With issues around data protection and cyber security increasingly in the news these days, the forthcoming implementation of the The EU General Data Protection Regime (GDPR) is a big deal for UK companies of all types and sizes. There’s less than a year to go now before the GDPR comes into force, replacing the existing UK Data Protection Act 1998 (DPA), and it’s a topic we’re increasingly being asked to provide training on for our clients, who are mostly in the insurance and financial services sector.
One question we’re often asked – and it’s an easy one to answer – is whether Britain’s leaving the EU means UK companies don’t need to bother with GDPR. The short answer is they do. Brexit or no Brexit, the UK is committed to implementing the provisions of the GDPR regime, even if the precise details may need some tailoring depending on where we end up in the forthcoming negotiations with the EU 27.
Brexit or no Brexit, the UK is committed to implementing the provisions of the GDPR regime
The main purpose of GDPR is ensuring data protection regulations are applied consistently across all EU countries. Insurance is a data intensive industry. Brokers and insurers need to gather large amounts of potentially sensitive data about their customers in order to match appropriate insurance solutions to their precise needs. This underlines the crucial importance of instilling a culture in which insurance organisations keep a tight rein on the type of data they hold, why they hold it, and for how long.
A key theme in GDPR is its insistence that ‘data subjects’ (i.e. current and potential policyholders about whom data has been collected) remain the ultimate owners of that data. Rather than relying on any more general assumption of consent, insurance firms – like any other business – will now need to obtain individuals’ explicit consent for their personal data to be used for a specific purpose.
Individuals gain new protections in terms of having ready, free and transparent access to details of any data held about them. If any data held on an individual is incorrect, companies will now be obliged to rectify or delete this and advise any third party with whom incorrect information has been shared within a month (two months for more complex cases). Individuals also gain new rights to restrict how their data may be processed – and to obtain and export their data from one IT environment to another where it suits their purposes to do so (for example if they want to request an alternative quote).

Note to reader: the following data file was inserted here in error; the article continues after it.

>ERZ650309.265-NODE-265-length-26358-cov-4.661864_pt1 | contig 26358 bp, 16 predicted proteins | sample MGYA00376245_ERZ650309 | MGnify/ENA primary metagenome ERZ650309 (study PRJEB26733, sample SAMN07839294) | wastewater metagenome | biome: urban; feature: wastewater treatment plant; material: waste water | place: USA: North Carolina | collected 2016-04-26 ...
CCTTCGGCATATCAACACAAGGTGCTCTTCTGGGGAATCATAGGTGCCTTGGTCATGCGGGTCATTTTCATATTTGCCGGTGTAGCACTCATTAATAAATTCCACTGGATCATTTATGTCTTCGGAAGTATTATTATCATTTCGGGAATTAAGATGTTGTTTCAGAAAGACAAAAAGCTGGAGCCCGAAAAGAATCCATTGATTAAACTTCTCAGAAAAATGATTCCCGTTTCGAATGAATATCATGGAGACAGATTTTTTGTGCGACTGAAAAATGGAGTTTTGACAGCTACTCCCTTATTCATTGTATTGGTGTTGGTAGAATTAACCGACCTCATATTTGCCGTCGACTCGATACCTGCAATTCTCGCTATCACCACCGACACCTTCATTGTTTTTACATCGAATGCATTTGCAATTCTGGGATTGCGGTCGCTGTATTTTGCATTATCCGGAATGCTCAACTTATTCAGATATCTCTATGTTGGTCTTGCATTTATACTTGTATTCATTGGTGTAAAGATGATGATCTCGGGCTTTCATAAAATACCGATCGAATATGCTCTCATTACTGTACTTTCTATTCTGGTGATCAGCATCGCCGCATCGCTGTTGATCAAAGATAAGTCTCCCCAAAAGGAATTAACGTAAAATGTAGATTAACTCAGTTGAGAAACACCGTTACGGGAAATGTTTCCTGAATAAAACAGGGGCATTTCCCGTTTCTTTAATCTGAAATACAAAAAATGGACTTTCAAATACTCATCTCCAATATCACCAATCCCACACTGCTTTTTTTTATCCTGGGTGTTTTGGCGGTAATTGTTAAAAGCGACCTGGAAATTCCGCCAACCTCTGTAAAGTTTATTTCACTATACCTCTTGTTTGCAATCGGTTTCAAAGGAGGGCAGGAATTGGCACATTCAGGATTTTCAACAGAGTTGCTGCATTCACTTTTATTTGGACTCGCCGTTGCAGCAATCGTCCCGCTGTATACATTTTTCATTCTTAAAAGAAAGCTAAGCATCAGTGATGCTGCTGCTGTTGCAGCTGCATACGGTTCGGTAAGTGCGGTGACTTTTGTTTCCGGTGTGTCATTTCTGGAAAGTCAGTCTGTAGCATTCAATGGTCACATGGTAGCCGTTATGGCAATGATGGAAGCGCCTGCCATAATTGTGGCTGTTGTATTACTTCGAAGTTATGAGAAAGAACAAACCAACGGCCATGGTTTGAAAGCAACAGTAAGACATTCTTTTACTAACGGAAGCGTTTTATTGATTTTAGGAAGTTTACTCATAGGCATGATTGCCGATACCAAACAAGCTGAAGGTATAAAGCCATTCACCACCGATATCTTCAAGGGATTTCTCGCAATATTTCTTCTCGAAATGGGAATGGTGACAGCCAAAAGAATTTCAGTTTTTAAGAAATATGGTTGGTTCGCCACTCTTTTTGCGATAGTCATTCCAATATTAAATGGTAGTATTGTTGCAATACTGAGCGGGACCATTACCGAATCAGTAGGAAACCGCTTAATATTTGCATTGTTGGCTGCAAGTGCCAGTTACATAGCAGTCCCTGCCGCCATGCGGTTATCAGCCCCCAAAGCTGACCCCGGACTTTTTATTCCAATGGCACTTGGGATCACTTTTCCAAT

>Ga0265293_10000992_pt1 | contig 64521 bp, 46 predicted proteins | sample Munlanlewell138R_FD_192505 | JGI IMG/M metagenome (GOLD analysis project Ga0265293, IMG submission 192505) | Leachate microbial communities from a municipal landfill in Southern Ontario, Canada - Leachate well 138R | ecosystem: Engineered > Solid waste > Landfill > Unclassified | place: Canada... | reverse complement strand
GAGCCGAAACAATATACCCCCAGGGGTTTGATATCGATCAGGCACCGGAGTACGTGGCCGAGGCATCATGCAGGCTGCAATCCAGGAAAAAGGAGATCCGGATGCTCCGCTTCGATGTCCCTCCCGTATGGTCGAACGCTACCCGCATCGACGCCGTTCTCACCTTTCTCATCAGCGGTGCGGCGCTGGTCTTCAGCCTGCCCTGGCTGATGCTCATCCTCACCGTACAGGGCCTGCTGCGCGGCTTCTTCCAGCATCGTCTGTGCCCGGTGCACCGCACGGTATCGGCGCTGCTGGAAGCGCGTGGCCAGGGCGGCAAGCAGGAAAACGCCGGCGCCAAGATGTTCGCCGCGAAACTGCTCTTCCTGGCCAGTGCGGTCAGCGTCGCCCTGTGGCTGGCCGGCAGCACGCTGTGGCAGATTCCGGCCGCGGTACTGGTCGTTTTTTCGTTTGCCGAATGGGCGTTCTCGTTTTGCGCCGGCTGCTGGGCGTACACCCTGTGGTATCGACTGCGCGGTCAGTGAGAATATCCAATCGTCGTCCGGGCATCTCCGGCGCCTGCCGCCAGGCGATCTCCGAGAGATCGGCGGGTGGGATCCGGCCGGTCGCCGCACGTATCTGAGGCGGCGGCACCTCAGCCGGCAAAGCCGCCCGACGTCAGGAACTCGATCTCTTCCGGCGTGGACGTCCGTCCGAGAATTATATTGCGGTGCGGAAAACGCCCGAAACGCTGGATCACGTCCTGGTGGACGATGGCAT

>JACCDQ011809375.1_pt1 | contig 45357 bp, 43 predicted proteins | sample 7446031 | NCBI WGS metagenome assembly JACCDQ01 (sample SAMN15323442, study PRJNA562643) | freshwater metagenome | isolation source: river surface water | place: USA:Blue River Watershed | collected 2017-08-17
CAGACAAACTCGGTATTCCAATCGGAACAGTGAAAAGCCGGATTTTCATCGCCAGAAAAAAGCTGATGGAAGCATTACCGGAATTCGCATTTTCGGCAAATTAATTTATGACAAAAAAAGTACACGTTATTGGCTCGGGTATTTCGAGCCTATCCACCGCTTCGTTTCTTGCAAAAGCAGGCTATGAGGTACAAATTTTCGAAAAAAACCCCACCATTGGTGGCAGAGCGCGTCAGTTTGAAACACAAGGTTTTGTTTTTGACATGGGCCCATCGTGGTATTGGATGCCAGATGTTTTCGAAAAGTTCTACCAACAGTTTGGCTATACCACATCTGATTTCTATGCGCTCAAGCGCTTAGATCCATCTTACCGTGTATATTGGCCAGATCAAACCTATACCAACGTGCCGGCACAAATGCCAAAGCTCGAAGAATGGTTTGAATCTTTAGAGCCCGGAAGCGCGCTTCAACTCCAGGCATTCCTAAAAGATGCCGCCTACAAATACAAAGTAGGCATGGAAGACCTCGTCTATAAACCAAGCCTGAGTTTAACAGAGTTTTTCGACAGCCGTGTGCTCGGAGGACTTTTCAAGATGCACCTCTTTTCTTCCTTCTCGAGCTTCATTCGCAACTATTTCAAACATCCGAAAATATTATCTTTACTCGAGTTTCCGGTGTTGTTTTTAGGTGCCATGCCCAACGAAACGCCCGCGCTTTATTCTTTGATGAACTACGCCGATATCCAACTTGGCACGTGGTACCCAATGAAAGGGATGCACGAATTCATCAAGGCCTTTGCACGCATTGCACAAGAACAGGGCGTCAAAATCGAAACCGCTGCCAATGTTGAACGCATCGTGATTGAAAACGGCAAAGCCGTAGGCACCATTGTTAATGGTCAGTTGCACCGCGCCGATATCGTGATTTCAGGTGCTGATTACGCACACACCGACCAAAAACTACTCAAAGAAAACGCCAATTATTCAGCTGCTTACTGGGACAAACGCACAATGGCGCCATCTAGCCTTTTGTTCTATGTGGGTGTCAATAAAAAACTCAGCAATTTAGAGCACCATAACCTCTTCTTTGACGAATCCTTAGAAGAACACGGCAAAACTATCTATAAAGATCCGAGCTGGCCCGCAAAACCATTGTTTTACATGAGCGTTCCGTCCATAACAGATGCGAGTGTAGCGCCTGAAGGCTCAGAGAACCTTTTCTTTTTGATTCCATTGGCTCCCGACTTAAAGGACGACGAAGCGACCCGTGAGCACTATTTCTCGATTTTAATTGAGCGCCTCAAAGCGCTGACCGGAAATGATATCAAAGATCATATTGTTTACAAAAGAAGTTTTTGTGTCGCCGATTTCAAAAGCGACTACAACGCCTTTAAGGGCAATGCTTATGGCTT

There are also new requirements on data breach notification, which insist that companies must notify the relevant supervisory authority, within a maximum of 72 hours, of any theft, misuse or loss of control over data they hold. Like any other business that processes large amounts of customer data, insurance firms are an attractive target for cyber criminals. That makes keeping customer data safe from outsiders – as well as from internal misuse – a top priority for businesses in the sector.
Firms who fail to comply with these new requirements face potential fines of up to 10 million Euros (that’s probably near enough £10m by the time you read this!) or 2% of turnover. On which basis, it will clearly by very important to make sure staff at all levels understand the need to flag up any potential breach, or loss of control over data, immediately they become aware of it. Beyond the financial cost, there is reputational damage to consider. Customer trust is something no intermediary or risk carrier can afford to squander.
There are many other specific and detailed provisions. Some are entirely new. Others merely consolidate or extend what was left implicit or less fully developed under the DPA regime. It’s important for all UK firms to acquaint themselves fully with the detail between now and May next year. But before you panic too much, it’s probably worth stressing that any company that was already well up to speed with the DPA rules will not have too much difficulty preparing for GDPR. Record keeping and accountability are key, so keeping detailed records of when and how customer data has been used is fundamentally important.
Rather than seeing any of this as unwelcome red tape, it is also worth bearing in mind that a data breach (and the repercussions thereof) is something no business in its right corporate mind would want to bring upon itself. In promoting prudence, transparency and good governance, the new regulations benefit data processors as much as data subjects.